Adjusting to the new normal: COVID, vaccines, and a virtual ride

Our nation seems to be in a race between getting vaccines in as many of us as possible – the iconic “shots in arms” everyone is talking about – and the development of yet more insidious, infectious and potentially dangerous variants of the COVID-19 virus.


For some of us, vaccines mean the end of the pandemic – and of our personal quarantine. They are pinpoints of light at the end of a long tunnel.


But here’s the rub – for some, that’s not a pretty picture.


I was reading an article about this on Thing: Opinion, Analysis and Essays by Maggie Mulqueen, and she puts it succinctly: “When the merry-go-round of our lives stopped last spring, some people felt comfortable with the pace of life for the first time. Now the ride is starting again.”


Sometimes I wonder if I’m one of those people.


I want to preface this by saying that I know I am privileged – that I work in a field I can easily do remotely (and which is actually AMAZING when done virtually), that I have a husband and two sons who live with me so there is community and comfort in my home, and that I have the resources to make the pandemic and subsequent quarantine workable.

However, this last year has really brought out my introvert side, and, if I’m honest, I’ll admit that I enjoyed parts of it a great deal. It was great having the pace of life slow – great not having to run around and do things. Great to wear yoga pants to the “office.” Great not feeling like I had to socialize, engage in small talk to shop, to do many of the things I did in the “normalcy” of 2019 and earlier.


This pandemic has certainly been an unmitigated disaster for many – those who have lost their lives, loved ones, jobs, financial security, and so on. However, homebodies like me loved part of being forced to stay home. For a time, it was enjoyable to focus on our families, self-care, and hobbies that just don’t fit in our normal life pace. During the pandemic, I baked bread again, which I haven’t done in years. I started a garden again. My family and myself found more family time. My husband and I enjoyed more moments of togetherness.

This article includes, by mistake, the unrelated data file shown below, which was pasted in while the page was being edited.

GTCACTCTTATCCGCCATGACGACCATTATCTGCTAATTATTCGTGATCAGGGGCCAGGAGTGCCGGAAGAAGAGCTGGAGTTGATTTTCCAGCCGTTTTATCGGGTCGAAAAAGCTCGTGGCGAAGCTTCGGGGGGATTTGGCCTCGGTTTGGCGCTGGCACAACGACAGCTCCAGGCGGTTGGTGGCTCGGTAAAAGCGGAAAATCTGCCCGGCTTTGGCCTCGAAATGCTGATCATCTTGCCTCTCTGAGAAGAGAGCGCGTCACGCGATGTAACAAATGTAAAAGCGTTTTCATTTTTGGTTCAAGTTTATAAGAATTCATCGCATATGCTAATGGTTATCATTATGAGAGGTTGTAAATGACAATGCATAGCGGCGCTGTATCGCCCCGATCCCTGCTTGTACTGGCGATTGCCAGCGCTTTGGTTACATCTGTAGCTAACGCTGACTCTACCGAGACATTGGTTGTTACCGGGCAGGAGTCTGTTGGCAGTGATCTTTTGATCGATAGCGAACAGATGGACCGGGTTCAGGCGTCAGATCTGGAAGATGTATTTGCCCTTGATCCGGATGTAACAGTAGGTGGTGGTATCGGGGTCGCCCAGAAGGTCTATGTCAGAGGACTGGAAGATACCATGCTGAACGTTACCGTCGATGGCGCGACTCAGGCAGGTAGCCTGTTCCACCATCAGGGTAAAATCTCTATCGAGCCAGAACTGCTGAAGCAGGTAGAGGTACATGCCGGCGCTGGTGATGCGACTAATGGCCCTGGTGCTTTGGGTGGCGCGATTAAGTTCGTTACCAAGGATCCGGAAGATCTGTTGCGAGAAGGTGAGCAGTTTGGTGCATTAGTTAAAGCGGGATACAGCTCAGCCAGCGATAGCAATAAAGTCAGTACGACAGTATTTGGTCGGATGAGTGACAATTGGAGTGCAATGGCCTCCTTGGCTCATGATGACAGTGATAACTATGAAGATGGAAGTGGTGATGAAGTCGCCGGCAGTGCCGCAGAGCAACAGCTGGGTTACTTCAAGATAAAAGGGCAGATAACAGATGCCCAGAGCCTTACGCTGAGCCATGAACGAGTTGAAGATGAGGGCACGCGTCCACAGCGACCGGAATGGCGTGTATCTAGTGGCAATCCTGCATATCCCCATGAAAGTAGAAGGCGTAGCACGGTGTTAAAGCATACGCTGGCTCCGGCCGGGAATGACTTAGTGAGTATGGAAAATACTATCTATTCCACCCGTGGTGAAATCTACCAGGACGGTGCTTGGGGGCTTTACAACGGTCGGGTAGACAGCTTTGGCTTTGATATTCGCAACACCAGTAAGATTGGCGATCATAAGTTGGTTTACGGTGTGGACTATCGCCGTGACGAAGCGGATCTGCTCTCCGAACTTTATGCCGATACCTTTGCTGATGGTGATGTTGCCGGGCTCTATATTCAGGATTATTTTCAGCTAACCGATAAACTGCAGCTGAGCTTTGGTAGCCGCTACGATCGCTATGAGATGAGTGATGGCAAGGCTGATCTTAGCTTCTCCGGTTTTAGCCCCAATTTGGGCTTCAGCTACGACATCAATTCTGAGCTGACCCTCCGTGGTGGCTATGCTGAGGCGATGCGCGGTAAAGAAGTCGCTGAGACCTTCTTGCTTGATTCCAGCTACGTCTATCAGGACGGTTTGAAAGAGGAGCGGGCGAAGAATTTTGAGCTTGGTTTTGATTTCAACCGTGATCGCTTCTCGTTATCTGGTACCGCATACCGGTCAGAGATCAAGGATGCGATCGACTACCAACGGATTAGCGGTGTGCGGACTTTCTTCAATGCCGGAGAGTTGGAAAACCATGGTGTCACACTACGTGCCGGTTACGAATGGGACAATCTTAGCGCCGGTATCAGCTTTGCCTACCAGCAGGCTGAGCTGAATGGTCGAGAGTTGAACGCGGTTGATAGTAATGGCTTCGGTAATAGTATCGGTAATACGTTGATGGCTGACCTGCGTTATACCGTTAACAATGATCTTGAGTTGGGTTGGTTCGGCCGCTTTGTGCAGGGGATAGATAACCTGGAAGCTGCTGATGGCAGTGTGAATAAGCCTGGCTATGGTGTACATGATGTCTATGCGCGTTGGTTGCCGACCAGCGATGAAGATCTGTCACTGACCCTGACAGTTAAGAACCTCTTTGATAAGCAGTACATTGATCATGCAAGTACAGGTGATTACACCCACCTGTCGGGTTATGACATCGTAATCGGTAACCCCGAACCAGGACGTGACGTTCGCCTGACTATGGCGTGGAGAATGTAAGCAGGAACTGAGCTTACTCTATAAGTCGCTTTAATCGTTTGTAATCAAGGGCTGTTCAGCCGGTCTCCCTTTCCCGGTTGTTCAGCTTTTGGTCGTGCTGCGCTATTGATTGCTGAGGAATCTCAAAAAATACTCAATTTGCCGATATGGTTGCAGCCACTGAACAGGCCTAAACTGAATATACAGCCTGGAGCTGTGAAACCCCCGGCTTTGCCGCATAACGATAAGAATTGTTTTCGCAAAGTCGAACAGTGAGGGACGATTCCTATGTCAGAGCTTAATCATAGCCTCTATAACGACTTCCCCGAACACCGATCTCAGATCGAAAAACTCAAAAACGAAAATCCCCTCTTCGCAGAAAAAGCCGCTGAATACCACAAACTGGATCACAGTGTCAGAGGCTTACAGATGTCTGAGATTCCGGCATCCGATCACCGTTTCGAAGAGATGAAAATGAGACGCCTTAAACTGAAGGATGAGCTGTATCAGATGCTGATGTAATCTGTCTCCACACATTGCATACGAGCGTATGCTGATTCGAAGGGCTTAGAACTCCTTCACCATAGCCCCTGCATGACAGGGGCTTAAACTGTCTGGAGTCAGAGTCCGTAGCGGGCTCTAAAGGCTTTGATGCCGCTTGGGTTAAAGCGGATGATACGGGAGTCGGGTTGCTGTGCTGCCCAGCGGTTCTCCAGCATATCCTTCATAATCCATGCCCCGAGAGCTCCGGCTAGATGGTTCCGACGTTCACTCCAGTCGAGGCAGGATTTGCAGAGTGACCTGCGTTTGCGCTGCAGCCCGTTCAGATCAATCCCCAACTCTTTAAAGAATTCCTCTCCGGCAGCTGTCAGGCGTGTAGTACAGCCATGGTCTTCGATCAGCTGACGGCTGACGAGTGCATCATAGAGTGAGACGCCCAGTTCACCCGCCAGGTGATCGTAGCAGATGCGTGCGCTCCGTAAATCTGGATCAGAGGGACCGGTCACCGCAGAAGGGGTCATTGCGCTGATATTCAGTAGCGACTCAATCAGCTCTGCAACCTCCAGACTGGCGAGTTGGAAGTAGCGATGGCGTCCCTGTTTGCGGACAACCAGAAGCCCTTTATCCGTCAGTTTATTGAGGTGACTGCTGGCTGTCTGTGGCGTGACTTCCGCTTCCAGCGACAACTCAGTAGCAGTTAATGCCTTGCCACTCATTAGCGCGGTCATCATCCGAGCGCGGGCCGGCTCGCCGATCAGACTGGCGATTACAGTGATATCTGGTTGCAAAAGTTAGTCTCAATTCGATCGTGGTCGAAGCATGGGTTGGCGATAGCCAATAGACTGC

While some people spent the quarantine doing destructive things – problems such as substance abuse increased for instance – many others spent the time creating good and healthy habits like exercise and sobriety.


It’s been a mixed bag, and we’ll likely be talking about the pandemic – and understanding the impact of it – for many years to come.


Another odd aspect of this unique time – we are partly out of this, but there’s a good way yet to go to herd immunity and full “normalcy” – is the angst of actually resuming our former lives. Many of us have reflected that we want our lives moving forward to be different.


And some have a great deal of anxiety attached to the end of quarantine. It seems counter-intuitive, since we’ve all chaffed a bit under regulations, but removing them bring their own anxiety, too.


How will we manage? What will be the new rules? What do I do if I don’t want to socialize, or if I don’t feel safe? So many questions and so few answers at this point. For those whose personalities were actually suited to the slower pace of quarantine, these can be anxiety-producing issues.


In fact, I think we might find that we will all be happy with less in the future – maybe the slower pace we’ve had for the past year will help us to slow down a bit when we don’t have to. We may actually, many of us, prefer to move a little slower and more deliberately.


We can help ourselves and others adjust to the new normal by:

  • Minimizing shaming others over any part of their pandemic response – you do you, and I’ll do me. Each of us is allowed to choose for ourselves, and we need to stop picking apart others’ choices. The responses to the last year were many and varied, and it’s important people be valued for their healthy choices, even if they are not what you would choose.

  • Encourage each other to resume our social calendars at a pace that works for each of us. And be understanding of those who feel differently than you.

  • Help your friends and loved ones reengage in ways that have meaning for you and for them. Don’t insist that they do all the things they formerly did but find low-risk options that work for both of you.

  • Reflect. How was the pandemic actually good for you? What did you learn? What do you want to keep and what to discard? Self-reflection is nearly always valuable and can give you important insight into yourself that can help you live a better life, post-pandemic.

  • Pick and choose what you learned during the quarantine and now want to keep. For instance, if you got up early for the past year to exercise, that could be a good habit to continue. What self-care did you do that fed your soul and could come forward with you into the future?

  • Express gratitude. What can you genuinely give thanks for at this moment? Continue to practice this as you move to more normalcy.

  • Learn to be present in the blessings of the moment. I’ve had so many people talk about what they will do, when … Be present and mindful when life opens up for you, and enjoy every moment, remembering times that they were not possible. Hug hard. Talk long. Love a lot. Connect. Meaningfully engage with others.

If you are anxious about the pandemic, life in general or the reopening process, please give us a call. We are experts in helping you live your best life, now and in the future.


At Sanctuary Christian Counseling we help grieving individuals, distressed kids and teens and couples in conflict find peace, solutions and connection.


Sanctuary Christian Counseling

www.sanctuarychristiancounseling.com

9974 Molly Pitcher Highway Suite 4

Shippensburg, PA 17257


717-200-3158

info@sanctuarychristiancounseling.com

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